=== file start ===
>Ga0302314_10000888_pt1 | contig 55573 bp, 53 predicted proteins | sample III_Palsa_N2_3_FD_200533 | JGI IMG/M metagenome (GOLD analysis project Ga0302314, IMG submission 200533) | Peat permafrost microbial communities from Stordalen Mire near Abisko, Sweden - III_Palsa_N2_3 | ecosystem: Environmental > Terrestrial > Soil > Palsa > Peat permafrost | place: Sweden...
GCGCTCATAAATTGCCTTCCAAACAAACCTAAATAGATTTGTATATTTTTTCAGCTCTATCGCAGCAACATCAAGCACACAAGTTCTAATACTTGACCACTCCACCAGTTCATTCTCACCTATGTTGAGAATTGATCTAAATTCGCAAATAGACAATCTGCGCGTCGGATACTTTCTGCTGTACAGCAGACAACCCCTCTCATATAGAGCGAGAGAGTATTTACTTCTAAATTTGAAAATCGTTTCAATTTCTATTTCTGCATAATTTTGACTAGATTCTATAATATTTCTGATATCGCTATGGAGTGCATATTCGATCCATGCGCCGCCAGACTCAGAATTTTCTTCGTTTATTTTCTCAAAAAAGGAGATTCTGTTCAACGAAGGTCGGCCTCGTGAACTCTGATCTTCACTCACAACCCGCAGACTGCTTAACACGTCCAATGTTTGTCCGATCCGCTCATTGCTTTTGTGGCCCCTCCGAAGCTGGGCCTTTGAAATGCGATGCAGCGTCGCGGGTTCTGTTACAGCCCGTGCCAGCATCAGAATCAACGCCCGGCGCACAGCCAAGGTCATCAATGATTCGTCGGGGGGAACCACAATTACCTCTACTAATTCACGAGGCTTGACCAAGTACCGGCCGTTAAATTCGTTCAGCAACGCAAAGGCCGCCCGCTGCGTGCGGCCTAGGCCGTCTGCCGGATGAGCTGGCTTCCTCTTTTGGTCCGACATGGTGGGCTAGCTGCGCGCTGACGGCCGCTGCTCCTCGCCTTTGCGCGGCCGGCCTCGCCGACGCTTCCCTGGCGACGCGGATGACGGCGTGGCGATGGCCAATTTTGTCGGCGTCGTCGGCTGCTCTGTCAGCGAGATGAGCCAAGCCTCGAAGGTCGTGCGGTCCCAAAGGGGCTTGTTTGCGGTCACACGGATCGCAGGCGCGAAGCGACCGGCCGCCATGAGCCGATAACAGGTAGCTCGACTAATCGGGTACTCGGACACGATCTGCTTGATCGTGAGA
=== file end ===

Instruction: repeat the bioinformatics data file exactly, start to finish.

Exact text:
>Ga0302314_10000888_pt1 | contig 55573 bp, 53 predicted proteins | sample III_Palsa_N2_3_FD_200533 | JGI IMG/M metagenome (GOLD analysis project Ga0302314, IMG submission 200533) | Peat permafrost microbial communities from Stordalen Mire near Abisko, Sweden - III_Palsa_N2_3 | ecosystem: Environmental > Terrestrial > Soil > Palsa > Peat permafrost | place: Sweden...
GCGCTCATAAATTGCCTTCCAAACAAACCTAAATAGATTTGTATATTTTTTCAGCTCTATCGCAGCAACATCAAGCACACAAGTTCTAATACTTGACCACTCCACCAGTTCATTCTCACCTATGTTGAGAATTGATCTAAATTCGCAAATAGACAATCTGCGCGTCGGATACTTTCTGCTGTACAGCAGACAACCCCTCTCATATAGAGCGAGAGAGTATTTACTTCTAAATTTGAAAATCGTTTCAATTTCTATTTCTGCATAATTTTGACTAGATTCTATAATATTTCTGATATCGCTATGGAGTGCATATTCGATCCATGCGCCGCCAGACTCAGAATTTTCTTCGTTTATTTTCTCAAAAAAGGAGATTCTGTTCAACGAAGGTCGGCCTCGTGAACTCTGATCTTCACTCACAACCCGCAGACTGCTTAACACGTCCAATGTTTGTCCGATCCGCTCATTGCTTTTGTGGCCCCTCCGAAGCTGGGCCTTTGAAATGCGATGCAGCGTCGCGGGTTCTGTTACAGCCCGTGCCAGCATCAGAATCAACGCCCGGCGCACAGCCAAGGTCATCAATGATTCGTCGGGGGGAACCACAATTACCTCTACTAATTCACGAGGCTTGACCAAGTACCGGCCGTTAAATTCGTTCAGCAACGCAAAGGCCGCCCGCTGCGTGCGGCCTAGGCCGTCTGCCGGATGAGCTGGCTTCCTCTTTTGGTCCGACATGGTGGGCTAGCTGCGCGCTGACGGCCGCTGCTCCTCGCCTTTGCGCGGCCGGCCTCGCCGACGCTTCCCTGGCGACGCGGATGACGGCGTGGCGATGGCCAATTTTGTCGGCGTCGTCGGCTGCTCTGTCAGCGAGATGAGCCAAGCCTCGAAGGTCGTGCGGTCCCAAAGGGGCTTGTTTGCGGTCACACGGATCGCAGGCGCGAAGCGACCGGCCGCCATGAGCCGATAACAGGTAGCTCGACTAATCGGGTACTCGGACACGATCTGCTTGATCGTGAGA